Sunday, November 14, 2010

Arduino Realtime Audio Spectrum Analyzer with Video out!


Once again, I decided to put the old travel DVD player's screen to good use by using as an output device for the Arduino.  Though the DVD mechanism is broken, the screen allows for standard NTSC composite video input.. runs on an attached rechargeable battery pack (can also power the Arduino.) 

I make no guarantees, and you do so AT YOUR OWN RISK, but it should work with any TV or device that allows NTSC Video In.  I am in no way responsible if you damage yourself or your equipment.  This is a prototype built by an amateur, keep that in mind.

A brilliant bit of code, the TVout http://www.arduino.cc/playground/Main/TVout library for Arduino, allows you to generate composite NTSC monochrome video with only two pins and two resistors.  I generally leave the resolution at the default 128x96, which translates to 16x12 text with the default 8x8 font.  Running under the defaults seems to give the least amount of trouble with this library, which is a work in progress.  Note that due to this library being actively worked on, there's no guarantee the code I am using will work with other IDE or Library versions.  This has been developed using version 0019, though I will be testing shortly on the most recent releases.  In addition, though it should not matter, I am using a 5v Adafruit Boarduino.  There should be no differences, as long as your Arduino is a 5v device.  Also note that old versions of Arduino which use an Atmel ATmega168 won't be able to run this, they don't have enough memory.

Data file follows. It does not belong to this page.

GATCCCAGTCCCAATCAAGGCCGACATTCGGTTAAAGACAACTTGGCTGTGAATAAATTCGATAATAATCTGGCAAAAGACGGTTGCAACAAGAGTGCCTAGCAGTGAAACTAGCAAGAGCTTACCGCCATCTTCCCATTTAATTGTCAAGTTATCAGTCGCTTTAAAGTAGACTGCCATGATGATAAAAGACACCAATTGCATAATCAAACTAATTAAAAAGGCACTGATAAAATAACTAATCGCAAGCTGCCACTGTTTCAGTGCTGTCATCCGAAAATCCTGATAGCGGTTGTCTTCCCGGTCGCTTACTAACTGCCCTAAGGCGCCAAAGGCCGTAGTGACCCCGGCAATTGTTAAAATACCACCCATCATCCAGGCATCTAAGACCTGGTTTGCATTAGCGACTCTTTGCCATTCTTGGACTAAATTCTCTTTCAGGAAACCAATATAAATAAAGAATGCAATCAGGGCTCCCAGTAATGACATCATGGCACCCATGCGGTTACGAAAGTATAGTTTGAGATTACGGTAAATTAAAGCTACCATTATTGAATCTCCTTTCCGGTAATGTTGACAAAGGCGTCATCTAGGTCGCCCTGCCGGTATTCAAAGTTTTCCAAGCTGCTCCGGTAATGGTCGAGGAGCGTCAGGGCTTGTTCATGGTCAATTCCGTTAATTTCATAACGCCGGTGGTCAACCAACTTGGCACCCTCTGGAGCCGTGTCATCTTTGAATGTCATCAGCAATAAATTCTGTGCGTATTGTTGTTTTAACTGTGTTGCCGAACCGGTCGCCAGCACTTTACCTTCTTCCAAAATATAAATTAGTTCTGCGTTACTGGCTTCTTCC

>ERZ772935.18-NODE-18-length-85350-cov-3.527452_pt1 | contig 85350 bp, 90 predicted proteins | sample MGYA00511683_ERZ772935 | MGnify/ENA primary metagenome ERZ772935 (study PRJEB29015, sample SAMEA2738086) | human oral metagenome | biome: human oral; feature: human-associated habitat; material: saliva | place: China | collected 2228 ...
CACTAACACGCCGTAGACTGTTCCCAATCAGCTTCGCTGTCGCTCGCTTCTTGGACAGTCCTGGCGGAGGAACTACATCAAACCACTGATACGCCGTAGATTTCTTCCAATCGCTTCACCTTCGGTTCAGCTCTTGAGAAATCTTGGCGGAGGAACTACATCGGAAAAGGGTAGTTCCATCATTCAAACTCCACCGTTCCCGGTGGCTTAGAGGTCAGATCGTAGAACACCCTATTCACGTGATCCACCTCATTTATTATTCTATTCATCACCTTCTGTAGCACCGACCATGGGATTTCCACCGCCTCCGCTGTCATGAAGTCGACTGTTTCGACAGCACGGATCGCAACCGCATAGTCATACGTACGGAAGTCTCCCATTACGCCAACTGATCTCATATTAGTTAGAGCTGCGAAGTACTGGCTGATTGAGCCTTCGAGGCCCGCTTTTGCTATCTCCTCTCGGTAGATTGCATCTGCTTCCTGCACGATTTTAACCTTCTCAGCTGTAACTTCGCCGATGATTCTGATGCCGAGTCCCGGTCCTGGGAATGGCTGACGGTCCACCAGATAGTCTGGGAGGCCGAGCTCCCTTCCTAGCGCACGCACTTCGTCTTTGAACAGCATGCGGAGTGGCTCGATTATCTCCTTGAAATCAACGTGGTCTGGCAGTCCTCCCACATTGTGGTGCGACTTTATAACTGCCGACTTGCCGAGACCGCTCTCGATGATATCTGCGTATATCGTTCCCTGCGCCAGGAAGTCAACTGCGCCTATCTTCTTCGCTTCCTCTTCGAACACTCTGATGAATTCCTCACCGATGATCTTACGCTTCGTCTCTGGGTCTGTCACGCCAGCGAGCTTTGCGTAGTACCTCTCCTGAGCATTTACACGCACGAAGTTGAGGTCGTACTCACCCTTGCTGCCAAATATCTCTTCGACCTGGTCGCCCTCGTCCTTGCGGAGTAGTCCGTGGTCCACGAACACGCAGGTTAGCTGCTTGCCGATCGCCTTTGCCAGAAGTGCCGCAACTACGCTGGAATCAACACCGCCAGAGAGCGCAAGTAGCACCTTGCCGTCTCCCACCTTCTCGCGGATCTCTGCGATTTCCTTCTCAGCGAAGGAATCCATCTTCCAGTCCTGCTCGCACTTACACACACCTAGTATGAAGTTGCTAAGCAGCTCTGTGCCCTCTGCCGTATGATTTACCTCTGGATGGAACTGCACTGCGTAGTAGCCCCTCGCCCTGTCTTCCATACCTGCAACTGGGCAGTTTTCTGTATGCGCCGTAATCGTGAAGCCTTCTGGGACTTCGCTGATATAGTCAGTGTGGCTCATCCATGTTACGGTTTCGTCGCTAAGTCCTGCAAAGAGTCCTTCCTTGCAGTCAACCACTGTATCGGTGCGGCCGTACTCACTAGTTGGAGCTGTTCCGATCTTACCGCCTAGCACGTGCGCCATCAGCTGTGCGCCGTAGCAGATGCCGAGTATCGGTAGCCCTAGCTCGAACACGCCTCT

The other piece of the puzzle is collecting and processing audio, so we have something to display on our little display.

The first piece- data collection- is fairly standard.  I use an electret microphone (which alone only produces a few mV output, far too low for our Arduino to use directly) with a transistor amplifier as the signal source, which is then sampled via the ADC on the Analog 0 pin of the Arduino. 

To do spectrum analysis however, you need to capture signal over time, then process that data with what is known as a Fourier Transformation.  This magical process takes a signal and breaks it down into buckets based upon frequencies found within the sample.  This produces a remarkably good picture of the signal.. and if displayed, functions as a visual spectrum analyzer if looped over and over.

In this project, I've used code posted by a user to the Arduino forums:
http://www.arduino.cc/cgi-bin/yabb2/YaBB.pl?num=1286718155.

This post contains a library which performs both the sampling and the Fast Fourier Transformation completely in C in 8 bits, amazing fast considering that fact, and uses a few tricks to be really stingy on memory, which is at a premium on Arduino- especially with the TVout data space eating up quite a bit.  Since the Atmega 328 only has 2k of RAM, every byte counts.  Matrix math done like this is nothing short of awesome.  Best of all, it's usable as a library.  Cut and paste the .cpp and .h into a new folder named "FFT" in the Libraries directory.  My Arduino project code is adapted from the original code from the forum-posted Arduino program.